# Orbits of the projective special linear group on $\mathbf{Q} \cup \{\infty\}$

The group $\mathrm{PSL}_2(\mathbf{Q})$ of fractional linear transformations $x \mapsto (ax+b)/(cx+d)$ such that $a,b,c,d \in \mathbf{Q}$ and $ad-bc = 1$ acts on $\mathbf{Q} \cup \lbrace \infty\rbrace$. The weakest version of my question is the following:

Is there a short proof that no element of $\mathrm{PSL}_2(\mathbf{Q})$ acts transitively on $\mathbf{Q} \cup \lbrace \infty\rbrace$?

It seems obvious to me that no element of $\mathrm{PSL}_2(\mathbf{Q})$ can have finitely many orbits on $\mathbf{Q} \cup \lbrace\infty\rbrace$, but I have not been able to prove this.

Is this stronger claim true, and if so, does it have a short proof?

Some remarks and motivation: (1) The subgroup of $\mathrm{PSL}_2(\mathbf{Q})$ generated by the maps $x \mapsto x+1$ and $x \mapsto x/(x+1)$ acts transitively on $\mathbf{Q} \cup \lbrace \infty\rbrace$; these elements are used to generate the Calkin–Wilf tree of rational numbers.

(2) By conjugating by elements of $\mathrm{PGL}_2(\mathbf{Q})$ it suffices to look at maps of the form $g : x \mapsto 1/(b-x)$. If $|b| > 2$ then $g$ is conjugate in $\mathrm{PGL}_2(\mathbf{R})$ to a map of the form $x \mapsto \lambda x$. It follows that the iterates of $g$, starting at the initial value $x_0$ are of the form

$$\frac{1}{b-\frac{1}{b-\ldots\frac{1}{b-x_0}}}$$

and converge to the continued fraction $1/(b-1/(b- \ldots ))$. The iterates of $g^{-1}$ behave similarly. So in this case each orbit of $\langle g \rangle \le \mathrm{PSL}_2(\mathbf{Q})$ has precisely two limit points in $\mathbf{R}$, namely the two roots of $x^2-bx+1$. Clearly this implies that $\langle g \rangle$ has infinitely many orbits on $\mathbf{Q} \cup \lbrace \infty\rbrace$. However if $|b| < 2$ then I have not been able to make this approach work.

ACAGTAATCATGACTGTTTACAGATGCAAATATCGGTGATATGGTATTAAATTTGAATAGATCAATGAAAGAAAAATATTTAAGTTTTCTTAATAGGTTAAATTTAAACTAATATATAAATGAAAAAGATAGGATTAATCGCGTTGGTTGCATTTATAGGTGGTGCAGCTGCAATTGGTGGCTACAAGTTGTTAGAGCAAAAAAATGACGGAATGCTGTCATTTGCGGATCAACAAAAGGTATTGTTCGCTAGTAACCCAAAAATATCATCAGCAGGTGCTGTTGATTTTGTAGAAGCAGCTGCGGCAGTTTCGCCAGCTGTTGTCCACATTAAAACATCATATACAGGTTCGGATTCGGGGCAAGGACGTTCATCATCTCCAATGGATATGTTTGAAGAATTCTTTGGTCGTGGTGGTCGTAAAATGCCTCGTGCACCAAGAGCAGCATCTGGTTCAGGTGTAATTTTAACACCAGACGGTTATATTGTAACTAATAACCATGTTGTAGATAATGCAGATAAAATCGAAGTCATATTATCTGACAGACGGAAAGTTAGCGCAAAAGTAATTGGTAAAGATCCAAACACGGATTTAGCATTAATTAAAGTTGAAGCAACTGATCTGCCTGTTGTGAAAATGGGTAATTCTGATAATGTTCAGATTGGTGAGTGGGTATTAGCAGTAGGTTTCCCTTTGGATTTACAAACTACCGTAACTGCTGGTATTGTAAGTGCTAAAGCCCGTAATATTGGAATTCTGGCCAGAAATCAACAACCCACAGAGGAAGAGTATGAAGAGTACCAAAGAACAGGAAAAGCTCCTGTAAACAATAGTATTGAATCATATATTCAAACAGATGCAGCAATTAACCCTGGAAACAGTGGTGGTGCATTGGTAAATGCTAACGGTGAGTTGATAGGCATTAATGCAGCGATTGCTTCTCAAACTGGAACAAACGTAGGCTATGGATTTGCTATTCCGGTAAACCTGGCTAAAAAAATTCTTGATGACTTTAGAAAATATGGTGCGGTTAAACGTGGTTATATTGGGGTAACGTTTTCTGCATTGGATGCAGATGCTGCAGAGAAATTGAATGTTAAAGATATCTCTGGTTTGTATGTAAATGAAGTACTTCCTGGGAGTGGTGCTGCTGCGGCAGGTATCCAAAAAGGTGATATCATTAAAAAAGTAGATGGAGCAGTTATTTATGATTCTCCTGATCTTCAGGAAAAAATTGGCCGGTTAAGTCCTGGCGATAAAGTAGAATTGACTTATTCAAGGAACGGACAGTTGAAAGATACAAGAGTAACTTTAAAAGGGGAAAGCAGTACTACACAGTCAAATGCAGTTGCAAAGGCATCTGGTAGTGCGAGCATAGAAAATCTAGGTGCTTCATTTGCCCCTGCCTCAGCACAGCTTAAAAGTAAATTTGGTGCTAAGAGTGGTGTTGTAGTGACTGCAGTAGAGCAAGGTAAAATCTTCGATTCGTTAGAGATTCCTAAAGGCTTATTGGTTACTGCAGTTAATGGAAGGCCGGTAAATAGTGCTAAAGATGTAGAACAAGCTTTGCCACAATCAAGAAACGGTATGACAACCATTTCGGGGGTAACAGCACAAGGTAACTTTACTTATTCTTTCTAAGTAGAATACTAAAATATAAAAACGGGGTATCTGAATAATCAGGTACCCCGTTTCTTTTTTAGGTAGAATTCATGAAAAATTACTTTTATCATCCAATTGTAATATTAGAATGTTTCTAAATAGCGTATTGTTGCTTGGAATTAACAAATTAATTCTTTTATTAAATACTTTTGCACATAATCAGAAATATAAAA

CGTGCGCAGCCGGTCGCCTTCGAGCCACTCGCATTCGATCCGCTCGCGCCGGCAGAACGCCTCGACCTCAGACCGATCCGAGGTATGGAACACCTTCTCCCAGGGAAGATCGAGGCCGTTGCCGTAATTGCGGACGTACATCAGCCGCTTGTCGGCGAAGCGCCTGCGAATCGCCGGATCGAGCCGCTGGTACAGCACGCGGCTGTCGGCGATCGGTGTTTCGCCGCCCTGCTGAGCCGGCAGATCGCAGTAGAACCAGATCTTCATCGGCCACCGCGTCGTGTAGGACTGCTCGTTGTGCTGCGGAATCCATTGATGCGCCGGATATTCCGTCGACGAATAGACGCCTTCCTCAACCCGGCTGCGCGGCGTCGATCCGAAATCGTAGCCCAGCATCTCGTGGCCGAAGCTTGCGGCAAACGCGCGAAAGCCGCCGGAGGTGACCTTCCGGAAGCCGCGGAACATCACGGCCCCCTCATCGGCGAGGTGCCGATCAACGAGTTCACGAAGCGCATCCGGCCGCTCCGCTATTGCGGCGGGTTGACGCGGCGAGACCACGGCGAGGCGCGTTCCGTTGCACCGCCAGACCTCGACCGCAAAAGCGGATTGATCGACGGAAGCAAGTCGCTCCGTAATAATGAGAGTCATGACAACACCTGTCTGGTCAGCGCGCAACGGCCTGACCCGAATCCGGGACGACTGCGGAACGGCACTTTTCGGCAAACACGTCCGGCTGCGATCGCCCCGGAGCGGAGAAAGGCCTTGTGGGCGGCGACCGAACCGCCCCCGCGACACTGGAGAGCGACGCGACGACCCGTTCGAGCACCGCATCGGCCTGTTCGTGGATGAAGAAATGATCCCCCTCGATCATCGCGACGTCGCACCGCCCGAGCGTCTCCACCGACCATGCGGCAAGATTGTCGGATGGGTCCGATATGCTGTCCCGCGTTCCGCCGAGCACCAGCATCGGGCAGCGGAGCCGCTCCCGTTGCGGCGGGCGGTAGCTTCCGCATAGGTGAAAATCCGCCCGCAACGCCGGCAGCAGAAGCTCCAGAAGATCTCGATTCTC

(3) If $\mathbf{Q}$ is replaced with the finite field $\mathbf{F}_p$ then is not too hard to show that no element of $\mathrm{PSL}_2(\mathbf{F}_p)$ acts transitively on $\mathbf{F}_p \cup \lbrace \infty \rbrace$: see Lemma 8.2 in this paper with John Britnell. This leads to a proof of the result for $\mathbf{Q}$ by reduction mod $p$.

If your matrix is scalar it acts trivially on the projective line, so assume it's not scalar; hence it's conjugate in $\text{GL}_2(\mathbf{Q})$ to a companion matrix $A=\pmatrix{0 & -1 \cr 1 & z}$.

If $z$ is integer with $|z|\ge 3$ then the dynamics of $A$ on the real projective line $\mathbf{P}^1(\mathbf{R})$ has a repelling point $a_-$ and a attractive point $a_+$; in particular, if $K$ is an infinite compact subset of $\mathbf{P}^1(\mathbf{R})\smallsetminus (a_-,a_+)$, then its intersection with each $A$-orbit $\{A^nx:n\in\mathbf{Z}\}$ is finite and hence $K$ intersects infinitely many $A$-orbits. Since $K$ can be chosen to be contained in $\mathbf{P}^1(\mathbf{Q})$, it follows that $A$ admits infinitely many orbits on $\mathbf{P}^1(\mathbf{Q})$. If $|z|=2$ a similar argument works (with $a_+=a_-$). If $|z|<2$ then $A$ has finite order.

Assume now $z$ is not an integer. Let $p$ be a prime divisor of the denominator of $z$. Let $|z|_p$ be the norm of $z$ in $\mathbf{Q}_p$. An easy calculation shows that the function $x\mapsto -1/(x+z)$ maps $\mathbf{Z}_p$ into itself and is $(1/|z|_p^2)$-contracting on $\mathbf{Z}_p$, so it admits a unique fixed point which I denote by $a_+$. Thus $A$ admits a north-south dynamics on $\mathbf{P}^1({\mathbf{Q}_p})$, with repelling and attracting points $a_-$ and $a_+$. So the same argument as in the real case, using density of $\mathbf{P}^1({\mathbf{Q}})$ in $\mathbf{P}^1({\mathbf{Q}_p})$ shows that $A$ has infinitely many orbits. I assumed (as you do) that $A$ has determinant 1 but the argument carries over with minor modification for arbitrary $A$.

• Sorry I can't write braces, latex code doesn't work... and sorry for skipping lines but otherwise math writing bugs; if you can fix this please fill free to edit... – YCor Jul 31 '12 at 13:26
• @Yves Thank you for your short and elegant proof. (I checked the easy calculation you left as an exercise.) It's interesting that all the proofs so far depend on some form of reduction mod $p$. I wonder if there is a more elementary approach. – Mark Wildon Jul 31 '12 at 15:51
• Well, it's a bit intrinsically part of the picture (although other approches make this less explicit). For instance, the argument shows that given any element $w$ in $P^1(\mathbf{Q})$ (not fixed by $A$), there is a neighbourhood $V$ of $w$ in $P^1(\mathbf{K})$ in which elements are pairwise in distinct $\langle A\rangle$-orbits. Here $\mathbf{K}$ is the completion of $\mathbf{Q}$ ($\mathbf{R}$ or $\mathbf{Q}_p$) on which $A$ has a north-south dynamics. – YCor Jul 31 '12 at 20:10